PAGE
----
yes Tesla supercharger is of cause nice to have, but so fare there are non in Europe and they only support Tesla, where this is an option for all EV’s

  • Van

    Hi Mark, I am still baffled. Are you saying 3 phase 400 V service is provided to most residential car garages in Europe? And if this service is not available where folks park their EV’s overnight, then we are back to being parked for hours, stranded at a location where 400 V 3 phase power is available to plug into vehicles.

    Lets talk about two EV’s the Leaf with a 24 KWh battery and the Tesla with a 85 Kwh battery. You could indeed recharge the Leaf in an hour with your 22 kw charger, but it would still take about 3 to 4 hours for the Tesla.

    Bottom line, if you have 120 V available a 3.3 kw charger is all you need, with a 240 V supply, you should have a 6.6 kw charger. Now where you have 3 phase 400 V (Europe) or 480 V (USA) power supply, then a 44 kw or higher charger makes sense. However, unless that level of power is available at home, it makes so sense to have that large a charger “on board” in my opinion.

  • Van

    Hi Mark, I am still baffled. Are you saying 3 phase 400 V service is provided to most residential car garages in Europe? And if this service is not available where folks park their EV’s overnight, then we are back to being parked for hours, stranded at a location where 400 V 3 phase power is available to plug into vehicles.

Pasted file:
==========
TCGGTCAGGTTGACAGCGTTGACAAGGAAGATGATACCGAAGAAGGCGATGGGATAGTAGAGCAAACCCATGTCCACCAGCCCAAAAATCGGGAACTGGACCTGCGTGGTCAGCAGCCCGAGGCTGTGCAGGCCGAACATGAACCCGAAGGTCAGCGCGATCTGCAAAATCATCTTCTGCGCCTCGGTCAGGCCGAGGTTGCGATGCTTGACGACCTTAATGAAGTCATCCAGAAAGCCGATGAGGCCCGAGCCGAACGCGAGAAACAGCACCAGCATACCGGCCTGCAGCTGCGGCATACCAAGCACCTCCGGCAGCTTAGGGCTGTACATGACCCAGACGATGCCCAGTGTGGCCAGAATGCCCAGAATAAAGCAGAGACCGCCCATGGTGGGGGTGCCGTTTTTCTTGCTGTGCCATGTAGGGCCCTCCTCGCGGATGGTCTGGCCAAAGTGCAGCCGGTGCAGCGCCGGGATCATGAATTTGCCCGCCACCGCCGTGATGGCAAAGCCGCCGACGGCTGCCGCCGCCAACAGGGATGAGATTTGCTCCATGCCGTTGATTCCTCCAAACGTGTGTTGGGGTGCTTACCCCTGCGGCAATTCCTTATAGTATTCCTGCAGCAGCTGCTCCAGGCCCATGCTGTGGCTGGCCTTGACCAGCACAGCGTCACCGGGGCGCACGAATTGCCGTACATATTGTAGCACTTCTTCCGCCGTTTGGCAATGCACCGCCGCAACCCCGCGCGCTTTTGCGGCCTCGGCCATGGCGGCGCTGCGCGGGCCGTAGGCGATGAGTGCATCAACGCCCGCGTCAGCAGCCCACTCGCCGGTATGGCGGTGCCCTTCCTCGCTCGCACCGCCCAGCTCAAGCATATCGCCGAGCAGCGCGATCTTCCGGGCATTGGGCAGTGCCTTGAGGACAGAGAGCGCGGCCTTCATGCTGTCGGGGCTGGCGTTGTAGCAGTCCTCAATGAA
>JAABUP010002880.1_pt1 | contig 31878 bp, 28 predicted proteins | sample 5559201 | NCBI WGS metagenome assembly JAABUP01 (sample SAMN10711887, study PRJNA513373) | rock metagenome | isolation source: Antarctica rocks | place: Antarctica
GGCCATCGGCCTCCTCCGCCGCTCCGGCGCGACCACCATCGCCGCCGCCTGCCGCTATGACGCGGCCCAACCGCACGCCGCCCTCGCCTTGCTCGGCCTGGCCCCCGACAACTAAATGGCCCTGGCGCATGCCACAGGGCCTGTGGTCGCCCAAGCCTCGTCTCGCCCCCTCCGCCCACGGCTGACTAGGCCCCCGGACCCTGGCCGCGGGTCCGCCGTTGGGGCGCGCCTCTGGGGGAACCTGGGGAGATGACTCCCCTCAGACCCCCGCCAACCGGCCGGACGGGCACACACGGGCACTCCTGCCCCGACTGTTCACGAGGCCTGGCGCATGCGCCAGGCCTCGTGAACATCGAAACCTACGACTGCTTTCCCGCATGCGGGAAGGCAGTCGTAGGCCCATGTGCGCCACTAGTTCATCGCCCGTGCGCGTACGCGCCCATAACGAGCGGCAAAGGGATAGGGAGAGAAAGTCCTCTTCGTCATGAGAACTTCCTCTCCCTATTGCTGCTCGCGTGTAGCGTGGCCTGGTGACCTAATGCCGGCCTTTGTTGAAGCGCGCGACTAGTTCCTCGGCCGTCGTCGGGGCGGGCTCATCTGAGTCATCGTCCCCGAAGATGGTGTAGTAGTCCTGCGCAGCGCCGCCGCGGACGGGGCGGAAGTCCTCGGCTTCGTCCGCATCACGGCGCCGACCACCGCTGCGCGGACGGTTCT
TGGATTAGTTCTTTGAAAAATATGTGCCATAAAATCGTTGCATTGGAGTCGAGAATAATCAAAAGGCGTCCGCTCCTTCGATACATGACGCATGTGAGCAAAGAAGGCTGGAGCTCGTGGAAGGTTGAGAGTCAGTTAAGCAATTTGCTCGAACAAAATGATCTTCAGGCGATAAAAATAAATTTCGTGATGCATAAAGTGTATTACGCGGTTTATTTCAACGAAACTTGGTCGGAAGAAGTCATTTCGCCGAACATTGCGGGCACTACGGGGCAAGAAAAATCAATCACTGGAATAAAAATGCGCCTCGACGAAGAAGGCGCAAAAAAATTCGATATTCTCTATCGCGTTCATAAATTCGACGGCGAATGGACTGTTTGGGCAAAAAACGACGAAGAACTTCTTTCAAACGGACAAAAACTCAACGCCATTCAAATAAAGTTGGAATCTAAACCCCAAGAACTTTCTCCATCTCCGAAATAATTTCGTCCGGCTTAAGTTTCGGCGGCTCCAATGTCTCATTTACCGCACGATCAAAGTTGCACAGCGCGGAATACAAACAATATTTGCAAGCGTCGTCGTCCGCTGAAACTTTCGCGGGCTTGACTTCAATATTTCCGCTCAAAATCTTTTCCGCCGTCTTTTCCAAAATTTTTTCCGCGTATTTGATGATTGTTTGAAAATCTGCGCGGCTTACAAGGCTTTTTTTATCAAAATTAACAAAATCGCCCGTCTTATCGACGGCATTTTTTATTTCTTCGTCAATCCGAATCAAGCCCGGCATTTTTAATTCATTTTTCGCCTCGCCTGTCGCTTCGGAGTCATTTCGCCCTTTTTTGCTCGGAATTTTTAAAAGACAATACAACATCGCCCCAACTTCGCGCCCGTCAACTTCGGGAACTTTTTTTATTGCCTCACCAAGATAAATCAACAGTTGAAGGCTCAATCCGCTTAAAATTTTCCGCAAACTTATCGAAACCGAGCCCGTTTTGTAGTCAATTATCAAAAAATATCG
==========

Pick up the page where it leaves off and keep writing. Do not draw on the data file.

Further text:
Lets talk about two EV’s the Leaf with a 24 KWh battery and the Tesla with a 85 Kwh battery. You could indeed recharge the Leaf in an hour with your 22 kw charger, but it would still take about 3 to 4 hours for the Tesla.

    Bottom line, if you have 120 V available a 3.3 kw charger is all you need, with a 240 V supply, you should have a 6.6 kw charger. Now where you have 3 phase 400 V (Europe) or 480 V (USA) power supply, then a 44 kw or higher charger makes sense. However, unless that level of power is available at home, it makes no sense to have that large a charger “on board” in my opinion.

  • John D.

    Just when we thought the world of connectors for charging stations was settling down to the J1772, here we go again!

    In a gas car, “one nozzle fits all” is a very important factor. Drive any car in, fill it up. If we are going to see mass adaptation of charging stations, the the future looks clouded with adapter cords! Lets not reproduce the world of cell phone chargers.

    Still, technology moves on….

    The J12772 handles 32 amps at 240v, or about 7.7kw. The trick would be to have the car accept the J12772 regardless, and provide a secondary connector for rates above 7.7kw, otherwise, those who are thinking about putting charging stations in may head for the sidelines.

  • Trevor – MyRenaultZoe.com

    “the first company to produce a battery charger for electric vehicles that is capable of operating on a three-phase current with a power of up to 22 kw”

    – is this a valid claim, given that the Renault Zoe can be charged on a three-phase current with a power of up to 43kW? It sounds like old news to me.